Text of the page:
There has been lots of speculation about just what — if anything — Justice Roberts, Sotomayor and the rest of the U.S. Supreme Court will do about the federal Affordable Care Act.
Could they strike down just part of the law? Two constitutional law scholars offer their take.
Suppose, just suppose, the U.S. Supreme Court decides that the individual mandate is bad law.
Remember, that’s the rule that requires most Americans to purchase health insurance or pay a penalty. The argument goes: When too few people have health coverage, care costs and insurance prices are unacceptably high for everyone else and that causes reverberations throughout the economy.
“The claim by people who object to this law, is that the power to regulate commerce is not the power to command somebody to do commerce, said Widener School of Law professor Michael Dimino. “The government can’t tell me I need to buy a car, it’s up to me.”
Mandate supporters argue that the government’s authority is more expansive than that.
“Pretty much that Congress has the power to pass whatever laws it wants as long as Congress feels those law are necessary to have certain economic effects,” Diminio said.
So, if the court strikes down the individual mandate, what then? Lawyers call it a question of “severance.” If the court cuts away one part of the health law, does the rest crumble? To get to an answer, Dimino says the justices have to try to suss out Congress’ intentions — travel back in time and put themselves in the minds of the lawmakers.
“It’s basically impossible to figure out with any level of certainty, but that’s what the court goes through,” Dimino said.
Sometimes it’s easy.
“If you have a really minor, tangential part of a huge law, you can say all right, we pretty much know that was inessential to the deal, maybe it mattered to a couple of congressman here and there,” said Dimino. He says past high court rulings hint that the mandate is severable.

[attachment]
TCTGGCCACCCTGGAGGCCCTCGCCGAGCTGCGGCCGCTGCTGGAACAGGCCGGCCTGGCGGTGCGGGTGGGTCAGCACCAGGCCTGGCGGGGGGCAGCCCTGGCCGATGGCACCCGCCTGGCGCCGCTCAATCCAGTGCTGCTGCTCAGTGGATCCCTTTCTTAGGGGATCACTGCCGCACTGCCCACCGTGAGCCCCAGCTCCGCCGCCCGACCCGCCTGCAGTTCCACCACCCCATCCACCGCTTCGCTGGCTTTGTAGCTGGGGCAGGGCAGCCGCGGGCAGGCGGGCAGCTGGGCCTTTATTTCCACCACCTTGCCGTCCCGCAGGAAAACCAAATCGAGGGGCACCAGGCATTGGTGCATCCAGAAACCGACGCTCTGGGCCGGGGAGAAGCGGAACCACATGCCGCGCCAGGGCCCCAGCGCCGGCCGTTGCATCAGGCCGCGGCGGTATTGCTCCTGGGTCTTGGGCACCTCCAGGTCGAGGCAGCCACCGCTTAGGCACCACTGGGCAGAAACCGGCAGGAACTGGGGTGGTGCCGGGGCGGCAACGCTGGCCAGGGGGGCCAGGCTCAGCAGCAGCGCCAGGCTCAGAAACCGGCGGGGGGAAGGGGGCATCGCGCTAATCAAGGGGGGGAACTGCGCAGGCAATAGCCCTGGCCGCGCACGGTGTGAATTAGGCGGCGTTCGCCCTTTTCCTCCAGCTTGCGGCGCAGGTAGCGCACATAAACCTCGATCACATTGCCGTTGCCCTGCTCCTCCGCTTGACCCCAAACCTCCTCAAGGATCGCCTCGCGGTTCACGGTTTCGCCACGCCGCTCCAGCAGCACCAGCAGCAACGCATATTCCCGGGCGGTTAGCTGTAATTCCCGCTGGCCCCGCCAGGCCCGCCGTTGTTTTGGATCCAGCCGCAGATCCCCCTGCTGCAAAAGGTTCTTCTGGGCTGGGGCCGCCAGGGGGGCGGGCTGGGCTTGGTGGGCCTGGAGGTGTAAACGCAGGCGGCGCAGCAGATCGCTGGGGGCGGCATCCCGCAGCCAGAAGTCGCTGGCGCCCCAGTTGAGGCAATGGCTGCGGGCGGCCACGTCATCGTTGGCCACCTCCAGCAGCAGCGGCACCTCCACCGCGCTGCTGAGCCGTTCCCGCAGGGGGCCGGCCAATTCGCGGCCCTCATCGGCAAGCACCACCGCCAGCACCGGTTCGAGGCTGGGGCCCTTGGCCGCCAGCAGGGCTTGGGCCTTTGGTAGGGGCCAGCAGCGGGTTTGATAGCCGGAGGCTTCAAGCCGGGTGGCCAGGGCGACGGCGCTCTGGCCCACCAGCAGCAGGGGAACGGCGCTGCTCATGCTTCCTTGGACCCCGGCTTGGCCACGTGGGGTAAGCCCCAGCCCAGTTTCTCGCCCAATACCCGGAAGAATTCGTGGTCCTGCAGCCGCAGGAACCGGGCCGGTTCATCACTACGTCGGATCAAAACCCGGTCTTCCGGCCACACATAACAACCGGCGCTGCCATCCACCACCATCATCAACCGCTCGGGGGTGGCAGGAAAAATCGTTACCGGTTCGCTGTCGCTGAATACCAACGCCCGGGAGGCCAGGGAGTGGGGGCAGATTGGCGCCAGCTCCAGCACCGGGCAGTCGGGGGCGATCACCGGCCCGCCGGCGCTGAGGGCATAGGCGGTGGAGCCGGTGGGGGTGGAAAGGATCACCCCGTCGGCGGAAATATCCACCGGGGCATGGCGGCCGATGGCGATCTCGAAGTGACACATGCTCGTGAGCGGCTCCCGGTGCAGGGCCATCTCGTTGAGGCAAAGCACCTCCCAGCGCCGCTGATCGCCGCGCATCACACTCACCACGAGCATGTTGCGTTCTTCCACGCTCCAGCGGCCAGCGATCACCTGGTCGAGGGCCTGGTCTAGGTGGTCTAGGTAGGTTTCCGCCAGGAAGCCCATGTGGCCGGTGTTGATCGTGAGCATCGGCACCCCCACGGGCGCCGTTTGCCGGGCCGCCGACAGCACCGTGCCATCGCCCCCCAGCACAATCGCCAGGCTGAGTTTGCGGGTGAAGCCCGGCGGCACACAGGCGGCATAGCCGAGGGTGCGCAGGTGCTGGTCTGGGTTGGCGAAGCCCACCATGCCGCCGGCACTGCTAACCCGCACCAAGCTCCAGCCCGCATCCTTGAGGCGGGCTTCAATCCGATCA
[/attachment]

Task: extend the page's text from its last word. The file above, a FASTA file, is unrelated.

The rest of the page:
“The court typically places a big thumb on the scale in favor of severability,” said Seton Hall law professor John Jacobi. “They don’t want to strike down more laws than they need to.”
“I just don’t think that modern Supreme Court precedent supports the Supreme Court getting that involved in the business of the legislature,” Jacobi said.
The health law is wide ranging with expansion plans for Medicaid, new rules for insurance companies, changes in Medicare, as well as steps to prevent fraud and abuse.
The justices will scour the language in the law and study the political tradeoffs brokered during the health care debate to try to figure out if Congress considered the mandate essential.
“Did it intend that the entire statue would go forward if this little piece were stricken, or did they intend that it would fall?” Jacobi asked.
He sees at least three possibilities. One: Call the mandate unconstitutional; kill the entire law. Two: kill the mandate; let everything else stand.
Jacobi expects the government to offer a third option.
“The Obama administration says: ‘Please don’t strike the individual mandate, but if you do, please also strike two additional provisions,'” he said.
The solicitor general may argue that without the individual mandate, two particular reforms won’t work.
“Guarantee issue” is the rule coming in 2014, that forces companies to sell coverage to anyone who walks through the door. “Community rating” forbids firms from considering a person’s past health status when they set premium prices — rates are based on where you live, age et cetera, but not individual health history.
Crafters got insurance companies on board with “guarantee issue” and “community rating” based on the premise that the individual mandate would bring more people into the system. They say those changes would be too expensive if healthy young people are not forced to buy health insurance.
One last reminder from the constitutional scholars. The Supreme Court is not deciding whether they like the health law or not, but rather whether Congress had the power to make the decisions it made-wise or not.